Charles Oakley rejects plea deal, will see Knicks in court over MSG fiasco

Charles Oakley’s never been one to back down from a fight, and he doesn’t much feel like doing it now … so he will see the New York Knicks in court.

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Four months after being arrested and hauled out of Madison Square Garden following an altercation with security guards at a Knicks game, the former Knicks forward and longtime fan favorite on Friday rejected a plea deal that would have dismissed the four charges he faces — assault, aggravated harassment, criminal trespass and harassment — and cleared his criminal record provided he maintain “good behavior” for six months. Instead, Oakley “requested a trial to fight those charges,” according to Ian Begley of ESPN.com. He will go to trial on Aug. 4.

Just before the halfway point of the opening quarter of the Knicks’ nationally televised Feb. 8 matchup with the Los Angeles Clippers, ESPN’s cameras captured the 53-year-old Oakley shoving what was reportedly a Madison Square Garden security guard near courtside before being hauled off by a slew of security personnel and taken away from the court.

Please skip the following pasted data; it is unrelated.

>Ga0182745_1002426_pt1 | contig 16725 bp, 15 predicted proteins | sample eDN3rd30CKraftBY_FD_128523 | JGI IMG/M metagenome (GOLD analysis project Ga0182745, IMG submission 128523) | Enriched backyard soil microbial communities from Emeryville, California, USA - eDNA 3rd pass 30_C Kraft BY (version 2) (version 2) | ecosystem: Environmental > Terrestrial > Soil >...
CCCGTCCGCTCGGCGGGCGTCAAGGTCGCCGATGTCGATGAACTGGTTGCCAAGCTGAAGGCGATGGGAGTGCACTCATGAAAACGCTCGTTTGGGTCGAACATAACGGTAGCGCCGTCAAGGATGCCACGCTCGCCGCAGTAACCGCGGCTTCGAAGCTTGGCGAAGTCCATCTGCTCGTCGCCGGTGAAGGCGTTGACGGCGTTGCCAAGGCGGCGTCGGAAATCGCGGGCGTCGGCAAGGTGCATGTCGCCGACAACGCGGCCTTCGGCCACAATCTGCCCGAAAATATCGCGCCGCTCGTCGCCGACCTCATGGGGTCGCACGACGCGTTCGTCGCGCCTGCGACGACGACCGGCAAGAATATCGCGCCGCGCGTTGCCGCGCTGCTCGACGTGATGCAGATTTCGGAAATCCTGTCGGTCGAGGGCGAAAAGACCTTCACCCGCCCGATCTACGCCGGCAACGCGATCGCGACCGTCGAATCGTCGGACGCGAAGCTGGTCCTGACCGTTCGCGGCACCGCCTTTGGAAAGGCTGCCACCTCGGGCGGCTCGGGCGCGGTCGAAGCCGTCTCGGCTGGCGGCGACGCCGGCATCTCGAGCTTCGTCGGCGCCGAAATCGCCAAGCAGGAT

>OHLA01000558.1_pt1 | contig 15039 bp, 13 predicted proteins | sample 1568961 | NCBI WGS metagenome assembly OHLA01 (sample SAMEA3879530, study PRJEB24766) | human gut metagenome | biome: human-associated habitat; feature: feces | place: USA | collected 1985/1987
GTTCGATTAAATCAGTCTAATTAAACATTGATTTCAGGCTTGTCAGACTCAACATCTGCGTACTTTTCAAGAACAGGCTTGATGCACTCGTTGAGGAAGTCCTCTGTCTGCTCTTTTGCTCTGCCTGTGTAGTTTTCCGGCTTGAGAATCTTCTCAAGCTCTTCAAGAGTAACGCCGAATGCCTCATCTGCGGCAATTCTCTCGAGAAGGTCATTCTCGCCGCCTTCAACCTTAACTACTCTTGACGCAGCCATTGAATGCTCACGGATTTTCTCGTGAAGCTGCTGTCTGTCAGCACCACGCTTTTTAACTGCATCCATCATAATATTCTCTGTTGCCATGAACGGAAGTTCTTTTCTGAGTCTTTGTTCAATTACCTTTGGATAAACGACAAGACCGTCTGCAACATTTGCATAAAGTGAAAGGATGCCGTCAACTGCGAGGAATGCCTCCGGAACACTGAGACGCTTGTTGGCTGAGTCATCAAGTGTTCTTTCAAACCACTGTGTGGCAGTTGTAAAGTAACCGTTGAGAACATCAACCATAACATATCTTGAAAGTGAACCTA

What preceded the altercation remained unclear.

“Charles Oakley came to the game tonight and behaved in a highly inappropriate and completely abusive manner,” the Knicks’ public relations team said in a statement issued shortly after the incident. “He has been ejected and is currently being arrested by the New York City Police Department. He was a great Knick and we hope he gets some help soon.”

The accounts of several eyewitnesses differed. Some suggested Oakley had incited things by yelling at Knicks owner James L. Dolan, with whom Oakley has long had a frosty relationship. Others said they never saw Oakley exchange words with Dolan or attempt to provoke him in any way.

In the days that followed, Oakley publicly maintained his innocence. The 53-year-old insisted that that he hadn’t said a word to Dolan to provoke the incident with security, and said he’d barely been in the Garden five minutes before he’d been approached and told he needed to leave. He claimed that he’d been approached in similar fashion by Garden security in the past, though matters had never escalated to a physical level.